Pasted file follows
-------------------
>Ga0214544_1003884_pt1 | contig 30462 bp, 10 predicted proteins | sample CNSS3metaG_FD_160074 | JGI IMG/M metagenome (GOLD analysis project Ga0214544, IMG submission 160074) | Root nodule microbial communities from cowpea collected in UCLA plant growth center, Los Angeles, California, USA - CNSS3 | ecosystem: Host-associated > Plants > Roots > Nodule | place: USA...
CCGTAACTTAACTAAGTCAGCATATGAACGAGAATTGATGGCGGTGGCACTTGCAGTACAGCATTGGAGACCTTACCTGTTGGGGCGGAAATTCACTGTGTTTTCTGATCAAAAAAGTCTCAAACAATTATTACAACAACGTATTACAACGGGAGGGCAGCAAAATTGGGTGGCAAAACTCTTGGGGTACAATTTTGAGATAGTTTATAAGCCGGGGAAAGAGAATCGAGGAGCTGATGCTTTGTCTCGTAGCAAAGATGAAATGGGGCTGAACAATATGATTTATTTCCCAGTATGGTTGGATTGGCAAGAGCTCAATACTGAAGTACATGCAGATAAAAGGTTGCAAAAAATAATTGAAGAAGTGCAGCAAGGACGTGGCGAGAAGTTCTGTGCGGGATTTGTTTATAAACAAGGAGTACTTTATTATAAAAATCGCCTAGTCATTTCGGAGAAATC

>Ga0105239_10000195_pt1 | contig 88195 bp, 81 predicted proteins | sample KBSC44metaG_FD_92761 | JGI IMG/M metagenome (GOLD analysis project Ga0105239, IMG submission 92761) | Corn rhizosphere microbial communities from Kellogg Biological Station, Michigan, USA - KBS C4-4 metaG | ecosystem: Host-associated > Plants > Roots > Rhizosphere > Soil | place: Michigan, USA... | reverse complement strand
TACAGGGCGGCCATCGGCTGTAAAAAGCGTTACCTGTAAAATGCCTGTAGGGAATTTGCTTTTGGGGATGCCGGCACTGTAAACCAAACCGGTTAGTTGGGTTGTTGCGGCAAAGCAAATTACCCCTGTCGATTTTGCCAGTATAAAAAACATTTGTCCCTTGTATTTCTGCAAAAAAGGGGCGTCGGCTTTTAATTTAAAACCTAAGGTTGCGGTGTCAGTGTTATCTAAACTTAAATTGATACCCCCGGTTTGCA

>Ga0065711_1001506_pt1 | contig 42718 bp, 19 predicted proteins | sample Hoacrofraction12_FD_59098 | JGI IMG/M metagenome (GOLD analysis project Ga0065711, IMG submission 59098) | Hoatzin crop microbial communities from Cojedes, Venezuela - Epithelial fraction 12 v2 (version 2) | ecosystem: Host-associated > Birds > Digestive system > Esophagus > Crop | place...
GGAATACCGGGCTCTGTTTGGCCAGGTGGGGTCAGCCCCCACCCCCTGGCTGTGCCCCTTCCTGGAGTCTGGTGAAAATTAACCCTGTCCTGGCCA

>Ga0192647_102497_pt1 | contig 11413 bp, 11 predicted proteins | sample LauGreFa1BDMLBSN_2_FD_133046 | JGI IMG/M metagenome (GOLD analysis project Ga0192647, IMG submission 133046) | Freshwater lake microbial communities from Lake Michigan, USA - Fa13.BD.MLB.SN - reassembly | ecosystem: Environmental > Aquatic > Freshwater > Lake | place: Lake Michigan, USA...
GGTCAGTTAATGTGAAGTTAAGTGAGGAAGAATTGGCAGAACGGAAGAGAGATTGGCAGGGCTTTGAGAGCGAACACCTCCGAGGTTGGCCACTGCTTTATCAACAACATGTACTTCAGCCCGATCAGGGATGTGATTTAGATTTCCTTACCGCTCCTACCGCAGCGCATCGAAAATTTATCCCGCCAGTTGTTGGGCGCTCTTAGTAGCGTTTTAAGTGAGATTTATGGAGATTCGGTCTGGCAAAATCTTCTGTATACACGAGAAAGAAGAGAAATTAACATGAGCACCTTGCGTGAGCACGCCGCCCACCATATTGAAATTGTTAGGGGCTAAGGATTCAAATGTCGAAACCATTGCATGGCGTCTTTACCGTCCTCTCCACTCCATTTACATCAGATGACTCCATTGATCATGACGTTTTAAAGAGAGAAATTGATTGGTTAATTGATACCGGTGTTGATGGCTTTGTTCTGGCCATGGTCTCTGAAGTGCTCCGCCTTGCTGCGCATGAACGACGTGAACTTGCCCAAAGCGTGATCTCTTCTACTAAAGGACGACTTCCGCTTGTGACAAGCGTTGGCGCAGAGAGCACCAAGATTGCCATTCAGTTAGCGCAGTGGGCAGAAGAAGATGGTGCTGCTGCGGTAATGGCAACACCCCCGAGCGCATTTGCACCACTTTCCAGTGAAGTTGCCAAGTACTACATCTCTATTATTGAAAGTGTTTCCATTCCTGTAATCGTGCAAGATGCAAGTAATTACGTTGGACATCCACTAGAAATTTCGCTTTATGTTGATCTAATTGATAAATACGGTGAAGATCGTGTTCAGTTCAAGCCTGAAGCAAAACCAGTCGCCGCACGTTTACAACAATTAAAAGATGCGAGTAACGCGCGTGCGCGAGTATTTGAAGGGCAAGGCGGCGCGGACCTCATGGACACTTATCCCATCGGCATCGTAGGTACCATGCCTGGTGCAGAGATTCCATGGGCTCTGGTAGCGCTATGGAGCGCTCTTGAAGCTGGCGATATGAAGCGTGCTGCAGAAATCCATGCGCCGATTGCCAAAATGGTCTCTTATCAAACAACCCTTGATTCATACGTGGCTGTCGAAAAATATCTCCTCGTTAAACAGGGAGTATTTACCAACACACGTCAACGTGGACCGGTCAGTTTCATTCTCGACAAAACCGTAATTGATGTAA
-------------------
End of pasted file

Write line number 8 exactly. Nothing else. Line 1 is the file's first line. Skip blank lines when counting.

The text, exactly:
GGTCAGTTAATGTGAAGTTAAGTGAGGAAGAATTGGCAGAACGGAAGAGAGATTGGCAGGGCTTTGAGAGCGAACACCTCCGAGGTTGGCCACTGCTTTATCAACAACATGTACTTCAGCCCGATCAGGGATGTGATTTAGATTTCCTTACCGCTCCTACCGCAGCGCATCGAAAATTTATCCCGCCAGTTGTTGGGCGCTCTTAGTAGCGTTTTAAGTGAGATTTATGGAGATTCGGTCTGGCAAAATCTTCTGTATACACGAGAAAGAAGAGAAATTAACATGAGCACCTTGCGTGAGCACGCCGCCCACCATATTGAAATTGTTAGGGGCTAAGGATTCAAATGTCGAAACCATTGCATGGCGTCTTTACCGTCCTCTCCACTCCATTTACATCAGATGACTCCATTGATCATGACGTTTTAAAGAGAGAAATTGATTGGTTAATTGATACCGGTGTTGATGGCTTTGTTCTGGCCATGGTCTCTGAAGTGCTCCGCCTTGCTGCGCATGAACGACGTGAACTTGCCCAAAGCGTGATCTCTTCTACTAAAGGACGACTTCCGCTTGTGACAAGCGTTGGCGCAGAGAGCACCAAGATTGCCATTCAGTTAGCGCAGTGGGCAGAAGAAGATGGTGCTGCTGCGGTAATGGCAACACCCCCGAGCGCATTTGCACCACTTTCCAGTGAAGTTGCCAAGTACTACATCTCTATTATTGAAAGTGTTTCCATTCCTGTAATCGTGCAAGATGCAAGTAATTACGTTGGACATCCACTAGAAATTTCGCTTTATGTTGATCTAATTGATAAATACGGTGAAGATCGTGTTCAGTTCAAGCCTGAAGCAAAACCAGTCGCCGCACGTTTACAACAATTAAAAGATGCGAGTAACGCGCGTGCGCGAGTATTTGAAGGGCAAGGCGGCGCGGACCTCATGGACACTTATCCCATCGGCATCGTAGGTACCATGCCTGGTGCAGAGATTCCATGGGCTCTGGTAGCGCTATGGAGCGCTCTTGAAGCTGGCGATATGAAGCGTGCTGCAGAAATCCATGCGCCGATTGCCAAAATGGTCTCTTATCAAACAACCCTTGATTCATACGTGGCTGTCGAAAAATATCTCCTCGTTAAACAGGGAGTATTTACCAACACACGTCAACGTGGACCGGTCAGTTTCATTCTCGACAAAACCGTAATTGATGTAA